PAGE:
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Microsoft opens up Windows Live Messenger

Microsoft has made it possible for others' instant-messaging software to tap into its Windows Live Messenger, in a move that would have been shocking a decade ago. Instant-messaging networks — the big ones are run by Microsoft, Yahoo and AOL — were once well-defended strongholds, and developers of third-party programs like Trillian had to work hard to reverse-engineer their inner workings. But whatever residual excitement IM possessed has faded as new communication methods such as Facebook and Twitter have seized the spotlight.

Now Microsoft is taking a significant step that lowers at least its barriers by letting others tap into its network.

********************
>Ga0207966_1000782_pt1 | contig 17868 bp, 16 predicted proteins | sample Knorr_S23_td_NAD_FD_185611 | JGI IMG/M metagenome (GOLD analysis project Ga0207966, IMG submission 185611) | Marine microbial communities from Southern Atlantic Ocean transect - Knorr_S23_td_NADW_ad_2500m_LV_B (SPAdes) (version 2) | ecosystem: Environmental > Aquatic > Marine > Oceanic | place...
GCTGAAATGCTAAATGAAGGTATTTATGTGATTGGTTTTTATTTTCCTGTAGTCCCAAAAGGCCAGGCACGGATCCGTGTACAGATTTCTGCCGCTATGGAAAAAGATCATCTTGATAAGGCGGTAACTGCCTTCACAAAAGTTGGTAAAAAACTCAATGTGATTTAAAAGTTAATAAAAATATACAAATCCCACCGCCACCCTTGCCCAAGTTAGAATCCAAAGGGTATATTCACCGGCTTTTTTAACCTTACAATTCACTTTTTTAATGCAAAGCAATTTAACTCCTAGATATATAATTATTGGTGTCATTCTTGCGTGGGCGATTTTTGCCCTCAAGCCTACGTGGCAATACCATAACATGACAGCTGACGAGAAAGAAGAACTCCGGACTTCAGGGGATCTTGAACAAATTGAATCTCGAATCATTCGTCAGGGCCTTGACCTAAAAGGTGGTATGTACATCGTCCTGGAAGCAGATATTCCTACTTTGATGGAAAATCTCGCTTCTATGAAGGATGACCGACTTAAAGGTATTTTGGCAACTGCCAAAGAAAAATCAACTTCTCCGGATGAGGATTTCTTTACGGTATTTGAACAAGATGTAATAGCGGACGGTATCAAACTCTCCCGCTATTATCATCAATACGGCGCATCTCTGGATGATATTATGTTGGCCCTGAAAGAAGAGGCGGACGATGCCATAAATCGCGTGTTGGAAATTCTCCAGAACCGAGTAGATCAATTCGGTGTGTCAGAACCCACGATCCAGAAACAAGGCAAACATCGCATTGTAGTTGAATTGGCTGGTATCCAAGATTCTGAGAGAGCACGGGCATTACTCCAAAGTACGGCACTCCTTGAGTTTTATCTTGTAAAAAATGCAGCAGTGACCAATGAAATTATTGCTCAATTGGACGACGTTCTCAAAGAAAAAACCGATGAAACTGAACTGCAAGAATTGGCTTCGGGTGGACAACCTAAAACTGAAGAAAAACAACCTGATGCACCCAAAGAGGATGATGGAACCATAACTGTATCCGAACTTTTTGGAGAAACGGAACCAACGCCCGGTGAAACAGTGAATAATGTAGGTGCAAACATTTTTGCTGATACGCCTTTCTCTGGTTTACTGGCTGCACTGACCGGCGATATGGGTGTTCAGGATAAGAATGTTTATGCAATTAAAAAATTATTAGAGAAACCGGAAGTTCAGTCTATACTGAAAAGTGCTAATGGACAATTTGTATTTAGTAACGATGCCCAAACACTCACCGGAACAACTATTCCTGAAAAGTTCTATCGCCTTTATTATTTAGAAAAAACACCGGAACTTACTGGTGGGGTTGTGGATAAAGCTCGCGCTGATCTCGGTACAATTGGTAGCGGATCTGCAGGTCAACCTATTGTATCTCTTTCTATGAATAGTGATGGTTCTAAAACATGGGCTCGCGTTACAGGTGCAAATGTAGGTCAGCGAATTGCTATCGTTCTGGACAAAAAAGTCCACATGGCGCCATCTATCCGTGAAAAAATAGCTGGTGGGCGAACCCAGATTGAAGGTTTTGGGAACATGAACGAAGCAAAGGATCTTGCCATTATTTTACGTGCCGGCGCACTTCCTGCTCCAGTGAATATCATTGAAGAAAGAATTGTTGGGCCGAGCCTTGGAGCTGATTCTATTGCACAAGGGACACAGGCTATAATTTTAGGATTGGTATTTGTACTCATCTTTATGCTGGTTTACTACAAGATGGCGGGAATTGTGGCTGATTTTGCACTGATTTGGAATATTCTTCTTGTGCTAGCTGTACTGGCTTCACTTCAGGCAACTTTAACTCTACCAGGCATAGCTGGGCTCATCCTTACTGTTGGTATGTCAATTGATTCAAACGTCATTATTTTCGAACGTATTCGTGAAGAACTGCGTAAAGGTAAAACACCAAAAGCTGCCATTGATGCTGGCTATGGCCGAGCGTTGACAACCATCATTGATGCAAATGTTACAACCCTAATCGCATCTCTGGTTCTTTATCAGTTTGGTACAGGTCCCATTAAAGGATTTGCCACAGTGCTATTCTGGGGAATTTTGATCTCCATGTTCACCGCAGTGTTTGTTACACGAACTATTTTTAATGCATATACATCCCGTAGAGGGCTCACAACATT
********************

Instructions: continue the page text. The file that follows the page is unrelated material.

"With the release of the XMPP interface for Messenger, any XMPP-based chat client that can also support OAuth 2.0 for authentication will be able to connect to Windows Live Messenger to enable people to see which of their friends are online and chat with them in real time," said Dare Obasanjo, lead programme manager for Microsoft's Live Connect Platform, in a blog post on Wednesday.

"This means that anyone can build innovative messaging clients — either stand-alone or built into their devices — that include access to Messenger's 300 million active users."

Source: ZDNet


North of Watford
Jan 01 2012 12:10 PM
E, E, & E ??

[Is this to be yet another exercise of Embrace, Extend and Extinguish, this time aimed at open message standards?]